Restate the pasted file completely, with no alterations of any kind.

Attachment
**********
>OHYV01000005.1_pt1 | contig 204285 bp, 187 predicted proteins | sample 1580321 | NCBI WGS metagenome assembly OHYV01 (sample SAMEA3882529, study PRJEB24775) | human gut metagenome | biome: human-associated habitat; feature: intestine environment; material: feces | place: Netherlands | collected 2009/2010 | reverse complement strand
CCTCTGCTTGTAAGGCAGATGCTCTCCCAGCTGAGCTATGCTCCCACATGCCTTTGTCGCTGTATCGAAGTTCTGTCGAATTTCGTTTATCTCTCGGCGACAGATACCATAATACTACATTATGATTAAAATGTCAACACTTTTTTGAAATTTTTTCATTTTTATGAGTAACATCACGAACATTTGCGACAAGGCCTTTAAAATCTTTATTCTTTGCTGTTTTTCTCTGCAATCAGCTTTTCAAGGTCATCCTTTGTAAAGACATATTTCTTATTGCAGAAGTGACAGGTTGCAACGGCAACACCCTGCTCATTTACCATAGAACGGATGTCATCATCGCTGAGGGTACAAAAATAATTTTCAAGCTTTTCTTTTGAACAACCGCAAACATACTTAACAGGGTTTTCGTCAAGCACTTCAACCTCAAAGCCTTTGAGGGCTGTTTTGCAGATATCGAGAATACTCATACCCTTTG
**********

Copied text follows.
>OHYV01000005.1_pt1 | contig 204285 bp, 187 predicted proteins | sample 1580321 | NCBI WGS metagenome assembly OHYV01 (sample SAMEA3882529, study PRJEB24775) | human gut metagenome | biome: human-associated habitat; feature: intestine environment; material: feces | place: Netherlands | collected 2009/2010 | reverse complement strand
CCTCTGCTTGTAAGGCAGATGCTCTCCCAGCTGAGCTATGCTCCCACATGCCTTTGTCGCTGTATCGAAGTTCTGTCGAATTTCGTTTATCTCTCGGCGACAGATACCATAATACTACATTATGATTAAAATGTCAACACTTTTTTGAAATTTTTTCATTTTTATGAGTAACATCACGAACATTTGCGACAAGGCCTTTAAAATCTTTATTCTTTGCTGTTTTTCTCTGCAATCAGCTTTTCAAGGTCATCCTTTGTAAAGACATATTTCTTATTGCAGAAGTGACAGGTTGCAACGGCAACACCCTGCTCATTTACCATAGAACGGATGTCATCATCGCTGAGGGTACAAAAATAATTTTCAAGCTTTTCTTTTGAACAACCGCAAACATACTTAACAGGGTTTTCGTCAAGCACTTCAACCTCAAAGCCTTTGAGGGCTGTTTTGCAGATATCGAGAATACTCATACCCTTTG